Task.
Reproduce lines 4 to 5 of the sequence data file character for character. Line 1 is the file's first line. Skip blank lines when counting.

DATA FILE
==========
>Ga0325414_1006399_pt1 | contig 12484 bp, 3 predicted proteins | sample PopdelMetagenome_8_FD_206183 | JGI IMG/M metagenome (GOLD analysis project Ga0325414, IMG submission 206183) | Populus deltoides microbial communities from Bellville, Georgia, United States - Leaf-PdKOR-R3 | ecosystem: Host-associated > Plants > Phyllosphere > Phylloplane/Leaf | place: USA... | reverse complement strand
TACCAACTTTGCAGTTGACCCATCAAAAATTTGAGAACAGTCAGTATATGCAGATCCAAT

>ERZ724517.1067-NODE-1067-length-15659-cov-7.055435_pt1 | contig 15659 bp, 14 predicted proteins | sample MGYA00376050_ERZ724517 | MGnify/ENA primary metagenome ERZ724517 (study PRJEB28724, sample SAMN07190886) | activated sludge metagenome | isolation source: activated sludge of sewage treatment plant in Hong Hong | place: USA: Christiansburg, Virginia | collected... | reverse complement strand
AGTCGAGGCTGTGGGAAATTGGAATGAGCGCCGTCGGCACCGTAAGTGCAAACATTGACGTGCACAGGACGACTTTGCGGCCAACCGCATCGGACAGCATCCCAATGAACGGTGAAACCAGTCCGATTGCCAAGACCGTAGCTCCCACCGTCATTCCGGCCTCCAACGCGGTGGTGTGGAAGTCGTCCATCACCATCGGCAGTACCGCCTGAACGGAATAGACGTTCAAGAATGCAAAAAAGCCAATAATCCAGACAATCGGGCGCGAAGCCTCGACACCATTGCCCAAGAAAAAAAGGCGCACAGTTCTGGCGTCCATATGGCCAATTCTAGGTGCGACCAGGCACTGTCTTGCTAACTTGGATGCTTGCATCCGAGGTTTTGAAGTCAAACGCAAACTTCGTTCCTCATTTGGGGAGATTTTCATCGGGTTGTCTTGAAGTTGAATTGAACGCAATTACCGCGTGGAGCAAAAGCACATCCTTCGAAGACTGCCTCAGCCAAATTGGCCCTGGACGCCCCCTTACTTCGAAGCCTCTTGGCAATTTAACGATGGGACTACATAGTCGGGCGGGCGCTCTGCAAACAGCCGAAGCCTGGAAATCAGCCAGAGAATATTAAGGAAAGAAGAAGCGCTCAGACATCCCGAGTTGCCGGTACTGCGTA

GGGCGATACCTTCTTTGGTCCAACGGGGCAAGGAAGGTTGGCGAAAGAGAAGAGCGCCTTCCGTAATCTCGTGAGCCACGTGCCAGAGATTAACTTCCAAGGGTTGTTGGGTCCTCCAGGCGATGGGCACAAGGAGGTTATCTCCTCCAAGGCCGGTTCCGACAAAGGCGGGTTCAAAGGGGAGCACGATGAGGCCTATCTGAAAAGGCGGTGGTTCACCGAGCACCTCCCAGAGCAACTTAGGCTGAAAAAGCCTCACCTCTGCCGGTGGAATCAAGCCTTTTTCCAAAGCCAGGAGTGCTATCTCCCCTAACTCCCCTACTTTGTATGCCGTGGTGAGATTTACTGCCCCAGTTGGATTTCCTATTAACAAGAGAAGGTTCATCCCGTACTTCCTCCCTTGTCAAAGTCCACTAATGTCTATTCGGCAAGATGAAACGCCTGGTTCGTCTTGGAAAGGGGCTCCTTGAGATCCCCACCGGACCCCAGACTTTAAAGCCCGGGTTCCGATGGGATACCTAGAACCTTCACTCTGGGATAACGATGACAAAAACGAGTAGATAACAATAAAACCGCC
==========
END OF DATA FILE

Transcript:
AGTCGAGGCTGTGGGAAATTGGAATGAGCGCCGTCGGCACCGTAAGTGCAAACATTGACGTGCACAGGACGACTTTGCGGCCAACCGCATCGGACAGCATCCCAATGAACGGTGAAACCAGTCCGATTGCCAAGACCGTAGCTCCCACCGTCATTCCGGCCTCCAACGCGGTGGTGTGGAAGTCGTCCATCACCATCGGCAGTACCGCCTGAACGGAATAGACGTTCAAGAATGCAAAAAAGCCAATAATCCAGACAATCGGGCGCGAAGCCTCGACACCATTGCCCAAGAAAAAAAGGCGCACAGTTCTGGCGTCCATATGGCCAATTCTAGGTGCGACCAGGCACTGTCTTGCTAACTTGGATGCTTGCATCCGAGGTTTTGAAGTCAAACGCAAACTTCGTTCCTCATTTGGGGAGATTTTCATCGGGTTGTCTTGAAGTTGAATTGAACGCAATTACCGCGTGGAGCAAAAGCACATCCTTCGAAGACTGCCTCAGCCAAATTGGCCCTGGACGCCCCCTTACTTCGAAGCCTCTTGGCAATTTAACGATGGGACTACATAGTCGGGCGGGCGCTCTGCAAACAGCCGAAGCCTGGAAATCAGCCAGAGAATATTAAGGAAAGAAGAAGCGCTCAGACATCCCGAGTTGCCGGTACTGCGTA

GGGCGATACCTTCTTTGGTCCAACGGGGCAAGGAAGGTTGGCGAAAGAGAAGAGCGCCTTCCGTAATCTCGTGAGCCACGTGCCAGAGATTAACTTCCAAGGGTTGTTGGGTCCTCCAGGCGATGGGCACAAGGAGGTTATCTCCTCCAAGGCCGGTTCCGACAAAGGCGGGTTCAAAGGGGAGCACGATGAGGCCTATCTGAAAAGGCGGTGGTTCACCGAGCACCTCCCAGAGCAACTTAGGCTGAAAAAGCCTCACCTCTGCCGGTGGAATCAAGCCTTTTTCCAAAGCCAGGAGTGCTATCTCCCCTAACTCCCCTACTTTGTATGCCGTGGTGAGATTTACTGCCCCAGTTGGATTTCCTATTAACAAGAGAAGGTTCATCCCGTACTTCCTCCCTTGTCAAAGTCCACTAATGTCTATTCGGCAAGATGAAACGCCTGGTTCGTCTTGGAAAGGGGCTCCTTGAGATCCCCACCGGACCCCAGACTTTAAAGCCCGGGTTCCGATGGGATACCTAGAACCTTCACTCTGGGATAACGATGACAAAAACGAGTAGATAACAATAAAACCGCC